The expansive view from the summit of Mt. Abraham in western Maine was breathtaking, and well worth the climb. From the trailhead, the first part of the hike entailed a pleasant hike up moderate slopes through mixed forest canopy, but the last section got tougher. The grade became steeper as the trail passed through spruce woodlands, open granite faces, patches of krummholz, and finally a talus peak! When I reached the talus field, both calves seized in cramps which made the climb all the more interesting. Standing atop the piles of rock, I turned around and the strain and pain was forgotten, replaced by awe and wonder.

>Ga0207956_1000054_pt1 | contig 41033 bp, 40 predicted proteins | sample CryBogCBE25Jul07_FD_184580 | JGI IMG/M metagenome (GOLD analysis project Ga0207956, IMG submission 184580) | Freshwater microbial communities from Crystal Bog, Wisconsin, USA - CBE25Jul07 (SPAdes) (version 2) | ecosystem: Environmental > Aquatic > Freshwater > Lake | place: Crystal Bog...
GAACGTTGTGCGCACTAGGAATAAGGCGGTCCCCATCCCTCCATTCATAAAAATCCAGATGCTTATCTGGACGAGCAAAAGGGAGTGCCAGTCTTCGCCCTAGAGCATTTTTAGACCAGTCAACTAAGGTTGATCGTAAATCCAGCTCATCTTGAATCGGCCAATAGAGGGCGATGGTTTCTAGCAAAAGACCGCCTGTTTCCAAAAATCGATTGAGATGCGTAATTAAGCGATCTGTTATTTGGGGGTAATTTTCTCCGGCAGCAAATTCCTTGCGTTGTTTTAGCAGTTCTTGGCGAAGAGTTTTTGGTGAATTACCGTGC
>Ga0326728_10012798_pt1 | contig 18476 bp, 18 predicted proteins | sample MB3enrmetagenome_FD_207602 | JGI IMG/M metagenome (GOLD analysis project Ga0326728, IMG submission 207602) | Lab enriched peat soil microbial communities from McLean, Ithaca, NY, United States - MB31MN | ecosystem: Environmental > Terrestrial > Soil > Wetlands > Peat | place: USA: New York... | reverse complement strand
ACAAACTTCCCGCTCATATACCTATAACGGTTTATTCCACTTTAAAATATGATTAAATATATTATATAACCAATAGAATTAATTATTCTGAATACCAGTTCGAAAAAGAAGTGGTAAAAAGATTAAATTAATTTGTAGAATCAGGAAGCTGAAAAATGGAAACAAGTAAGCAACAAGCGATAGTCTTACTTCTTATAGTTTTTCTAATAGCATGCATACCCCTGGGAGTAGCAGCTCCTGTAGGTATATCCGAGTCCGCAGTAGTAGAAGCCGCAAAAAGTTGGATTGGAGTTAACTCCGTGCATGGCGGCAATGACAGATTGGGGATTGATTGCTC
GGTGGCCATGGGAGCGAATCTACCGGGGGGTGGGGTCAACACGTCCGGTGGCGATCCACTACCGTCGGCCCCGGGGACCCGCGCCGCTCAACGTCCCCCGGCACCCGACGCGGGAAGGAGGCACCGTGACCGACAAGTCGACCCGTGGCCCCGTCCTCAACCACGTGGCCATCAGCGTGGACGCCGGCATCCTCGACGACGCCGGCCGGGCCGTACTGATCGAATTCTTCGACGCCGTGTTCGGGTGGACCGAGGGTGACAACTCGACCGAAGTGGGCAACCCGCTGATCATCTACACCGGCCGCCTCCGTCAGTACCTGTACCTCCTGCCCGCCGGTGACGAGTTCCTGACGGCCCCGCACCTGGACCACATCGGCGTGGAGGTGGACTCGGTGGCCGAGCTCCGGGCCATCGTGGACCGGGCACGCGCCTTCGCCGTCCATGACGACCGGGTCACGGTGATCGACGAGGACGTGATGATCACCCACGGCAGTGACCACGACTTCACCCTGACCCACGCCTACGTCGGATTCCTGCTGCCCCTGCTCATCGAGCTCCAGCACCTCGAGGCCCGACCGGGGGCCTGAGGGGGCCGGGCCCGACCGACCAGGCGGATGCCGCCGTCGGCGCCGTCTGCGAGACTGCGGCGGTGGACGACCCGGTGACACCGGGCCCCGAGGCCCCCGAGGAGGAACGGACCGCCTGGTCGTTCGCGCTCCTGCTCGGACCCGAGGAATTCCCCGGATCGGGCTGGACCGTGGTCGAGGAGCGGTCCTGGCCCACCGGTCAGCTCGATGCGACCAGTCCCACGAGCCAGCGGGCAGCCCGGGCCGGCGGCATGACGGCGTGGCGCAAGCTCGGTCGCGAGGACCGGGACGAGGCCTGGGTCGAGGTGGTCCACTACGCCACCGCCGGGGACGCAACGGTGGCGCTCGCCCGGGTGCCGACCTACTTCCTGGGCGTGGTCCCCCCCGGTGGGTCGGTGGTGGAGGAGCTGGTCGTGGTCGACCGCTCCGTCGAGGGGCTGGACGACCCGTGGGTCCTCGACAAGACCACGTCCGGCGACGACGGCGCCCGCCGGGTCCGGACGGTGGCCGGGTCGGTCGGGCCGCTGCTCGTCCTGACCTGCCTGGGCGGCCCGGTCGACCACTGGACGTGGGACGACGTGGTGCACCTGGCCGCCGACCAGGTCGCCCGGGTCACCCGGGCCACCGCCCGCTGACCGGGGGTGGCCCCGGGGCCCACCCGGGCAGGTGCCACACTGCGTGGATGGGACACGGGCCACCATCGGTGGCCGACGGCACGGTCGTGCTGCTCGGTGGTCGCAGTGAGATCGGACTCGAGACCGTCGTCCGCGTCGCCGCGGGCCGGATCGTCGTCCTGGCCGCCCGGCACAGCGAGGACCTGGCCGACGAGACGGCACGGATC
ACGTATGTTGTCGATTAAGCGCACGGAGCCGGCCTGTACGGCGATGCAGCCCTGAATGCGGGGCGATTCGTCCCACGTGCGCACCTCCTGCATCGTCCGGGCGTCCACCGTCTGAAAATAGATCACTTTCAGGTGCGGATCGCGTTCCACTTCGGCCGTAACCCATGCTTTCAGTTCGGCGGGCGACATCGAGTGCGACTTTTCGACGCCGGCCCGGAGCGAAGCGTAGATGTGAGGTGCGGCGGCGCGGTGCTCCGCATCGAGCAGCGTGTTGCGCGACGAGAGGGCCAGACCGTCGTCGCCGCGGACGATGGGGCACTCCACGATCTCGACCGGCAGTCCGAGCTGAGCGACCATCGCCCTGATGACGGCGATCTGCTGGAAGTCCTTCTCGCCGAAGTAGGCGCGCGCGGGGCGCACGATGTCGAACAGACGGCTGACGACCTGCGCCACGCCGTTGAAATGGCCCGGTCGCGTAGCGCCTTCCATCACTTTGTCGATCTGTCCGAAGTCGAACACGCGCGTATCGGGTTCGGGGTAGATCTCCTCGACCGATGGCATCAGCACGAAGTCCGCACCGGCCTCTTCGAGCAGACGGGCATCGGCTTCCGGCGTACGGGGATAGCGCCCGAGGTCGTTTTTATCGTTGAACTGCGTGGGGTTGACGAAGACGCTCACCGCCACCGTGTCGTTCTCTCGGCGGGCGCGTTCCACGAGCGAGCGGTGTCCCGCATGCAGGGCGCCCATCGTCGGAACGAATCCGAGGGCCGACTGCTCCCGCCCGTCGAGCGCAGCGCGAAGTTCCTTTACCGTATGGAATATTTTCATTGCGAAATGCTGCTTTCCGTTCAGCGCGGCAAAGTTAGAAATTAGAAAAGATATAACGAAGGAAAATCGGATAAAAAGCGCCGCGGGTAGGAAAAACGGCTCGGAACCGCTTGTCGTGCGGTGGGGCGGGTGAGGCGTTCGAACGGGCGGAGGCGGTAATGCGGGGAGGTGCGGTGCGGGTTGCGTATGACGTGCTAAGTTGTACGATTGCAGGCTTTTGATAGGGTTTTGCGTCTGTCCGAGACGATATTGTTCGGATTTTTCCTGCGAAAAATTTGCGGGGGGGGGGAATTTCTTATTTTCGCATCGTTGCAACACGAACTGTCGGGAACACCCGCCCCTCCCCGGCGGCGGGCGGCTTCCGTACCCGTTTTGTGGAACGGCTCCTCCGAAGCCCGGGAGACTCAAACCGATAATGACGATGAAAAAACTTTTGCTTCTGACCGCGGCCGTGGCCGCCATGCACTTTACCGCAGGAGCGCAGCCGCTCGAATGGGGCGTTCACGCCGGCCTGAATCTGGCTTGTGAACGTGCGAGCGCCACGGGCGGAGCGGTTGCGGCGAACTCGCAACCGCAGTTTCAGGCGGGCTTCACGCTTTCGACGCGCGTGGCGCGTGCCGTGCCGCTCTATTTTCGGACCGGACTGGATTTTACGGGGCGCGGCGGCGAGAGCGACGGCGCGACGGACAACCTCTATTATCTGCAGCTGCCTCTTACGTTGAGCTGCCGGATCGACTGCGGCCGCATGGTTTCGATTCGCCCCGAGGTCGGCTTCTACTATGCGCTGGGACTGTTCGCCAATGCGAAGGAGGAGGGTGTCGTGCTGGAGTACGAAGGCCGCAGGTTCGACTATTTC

The purpose of the climb was to access areas off-trail and record botanical species in different natural communities - the canopy and understory trees, shrubs, and plants in the herbaceous layer - as well as terrain features, soil conditions, and any signs of human disturbance. This was one of my first experiences as a conservation aide in the summer of 2011, and one against which subsequent hikes were compared... "Was it as strenuous or take as long as Mt. Abraham?"